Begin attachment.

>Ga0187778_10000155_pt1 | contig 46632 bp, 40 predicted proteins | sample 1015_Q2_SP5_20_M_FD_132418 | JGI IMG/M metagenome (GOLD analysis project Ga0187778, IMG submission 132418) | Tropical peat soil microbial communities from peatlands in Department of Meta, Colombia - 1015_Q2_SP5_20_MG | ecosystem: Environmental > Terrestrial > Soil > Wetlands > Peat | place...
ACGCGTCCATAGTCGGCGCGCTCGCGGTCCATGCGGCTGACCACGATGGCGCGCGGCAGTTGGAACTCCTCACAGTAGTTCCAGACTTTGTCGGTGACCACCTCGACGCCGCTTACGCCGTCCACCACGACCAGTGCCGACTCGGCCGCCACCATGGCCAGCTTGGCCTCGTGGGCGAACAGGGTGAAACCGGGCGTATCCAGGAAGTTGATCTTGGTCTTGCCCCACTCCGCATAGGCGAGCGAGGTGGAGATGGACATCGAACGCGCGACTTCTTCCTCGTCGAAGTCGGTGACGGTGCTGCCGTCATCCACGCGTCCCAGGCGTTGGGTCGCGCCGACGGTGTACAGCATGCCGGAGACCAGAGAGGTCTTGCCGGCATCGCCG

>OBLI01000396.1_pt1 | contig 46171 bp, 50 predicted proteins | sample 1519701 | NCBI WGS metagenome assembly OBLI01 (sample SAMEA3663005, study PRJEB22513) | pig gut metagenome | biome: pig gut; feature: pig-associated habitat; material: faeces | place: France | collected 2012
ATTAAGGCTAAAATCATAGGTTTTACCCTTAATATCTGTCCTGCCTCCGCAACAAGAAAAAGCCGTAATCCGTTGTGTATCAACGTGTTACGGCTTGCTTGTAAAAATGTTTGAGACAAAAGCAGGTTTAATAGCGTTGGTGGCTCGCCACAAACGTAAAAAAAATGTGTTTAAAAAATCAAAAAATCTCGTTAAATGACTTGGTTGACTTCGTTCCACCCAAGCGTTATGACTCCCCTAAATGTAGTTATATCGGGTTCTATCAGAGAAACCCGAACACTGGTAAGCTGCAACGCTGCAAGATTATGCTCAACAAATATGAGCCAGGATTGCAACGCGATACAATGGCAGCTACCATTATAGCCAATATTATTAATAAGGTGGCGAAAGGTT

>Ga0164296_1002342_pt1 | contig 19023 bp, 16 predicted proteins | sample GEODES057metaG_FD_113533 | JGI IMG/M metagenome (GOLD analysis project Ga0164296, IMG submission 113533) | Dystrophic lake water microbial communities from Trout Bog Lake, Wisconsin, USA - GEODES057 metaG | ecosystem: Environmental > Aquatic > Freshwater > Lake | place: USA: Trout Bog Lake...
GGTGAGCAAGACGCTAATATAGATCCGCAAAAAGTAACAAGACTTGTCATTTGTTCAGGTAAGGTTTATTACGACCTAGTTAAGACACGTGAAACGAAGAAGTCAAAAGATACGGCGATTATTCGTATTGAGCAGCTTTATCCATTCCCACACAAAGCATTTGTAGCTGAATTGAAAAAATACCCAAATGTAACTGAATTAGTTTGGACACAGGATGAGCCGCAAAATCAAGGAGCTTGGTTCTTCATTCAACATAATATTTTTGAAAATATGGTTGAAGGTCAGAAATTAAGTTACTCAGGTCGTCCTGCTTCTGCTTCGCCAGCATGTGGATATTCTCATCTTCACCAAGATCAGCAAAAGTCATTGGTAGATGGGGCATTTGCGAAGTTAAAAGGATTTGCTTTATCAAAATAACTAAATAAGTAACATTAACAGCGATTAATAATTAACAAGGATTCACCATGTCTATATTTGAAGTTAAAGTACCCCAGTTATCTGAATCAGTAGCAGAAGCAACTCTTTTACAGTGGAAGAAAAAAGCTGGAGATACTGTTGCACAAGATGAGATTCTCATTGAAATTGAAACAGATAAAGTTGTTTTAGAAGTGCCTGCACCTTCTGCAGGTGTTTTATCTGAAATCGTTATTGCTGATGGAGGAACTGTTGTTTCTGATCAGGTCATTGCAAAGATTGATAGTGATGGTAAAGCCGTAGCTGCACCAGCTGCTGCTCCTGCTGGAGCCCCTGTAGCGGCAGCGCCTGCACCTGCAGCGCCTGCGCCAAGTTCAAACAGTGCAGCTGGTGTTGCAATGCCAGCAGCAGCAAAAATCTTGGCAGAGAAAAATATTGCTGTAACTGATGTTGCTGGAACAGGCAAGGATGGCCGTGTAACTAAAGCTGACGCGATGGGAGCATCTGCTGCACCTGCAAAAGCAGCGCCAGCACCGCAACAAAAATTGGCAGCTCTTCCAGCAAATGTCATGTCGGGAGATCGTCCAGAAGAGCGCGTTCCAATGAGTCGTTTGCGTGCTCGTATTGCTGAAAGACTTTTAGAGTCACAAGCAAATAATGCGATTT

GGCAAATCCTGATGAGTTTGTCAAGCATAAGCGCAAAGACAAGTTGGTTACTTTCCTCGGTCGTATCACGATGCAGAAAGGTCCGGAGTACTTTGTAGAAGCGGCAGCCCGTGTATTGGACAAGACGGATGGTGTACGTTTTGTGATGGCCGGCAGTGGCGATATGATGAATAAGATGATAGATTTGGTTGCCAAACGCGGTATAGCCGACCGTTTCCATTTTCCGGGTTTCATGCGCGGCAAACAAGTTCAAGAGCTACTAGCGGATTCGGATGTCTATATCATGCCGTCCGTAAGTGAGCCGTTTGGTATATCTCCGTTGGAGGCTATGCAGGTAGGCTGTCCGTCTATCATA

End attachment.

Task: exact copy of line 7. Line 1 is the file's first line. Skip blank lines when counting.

GGCAAATCCTGATGAGTTTGTCAAGCATAAGCGCAAAGACAAGTTGGTTACTTTCCTCGGTCGTATCACGATGCAGAAAGGTCCGGAGTACTTTGTAGAAGCGGCAGCCCGTGTATTGGACAAGACGGATGGTGTACGTTTTGTGATGGCCGGCAGTGGCGATATGATGAATAAGATGATAGATTTGGTTGCCAAACGCGGTATAGCCGACCGTTTCCATTTTCCGGGTTTCATGCGCGGCAAACAAGTTCAAGAGCTACTAGCGGATTCGGATGTCTATATCATGCCGTCCGTAAGTGAGCCGTTTGGTATATCTCCGTTGGAGGCTATGCAGGTAGGCTGTCCGTCTATCATA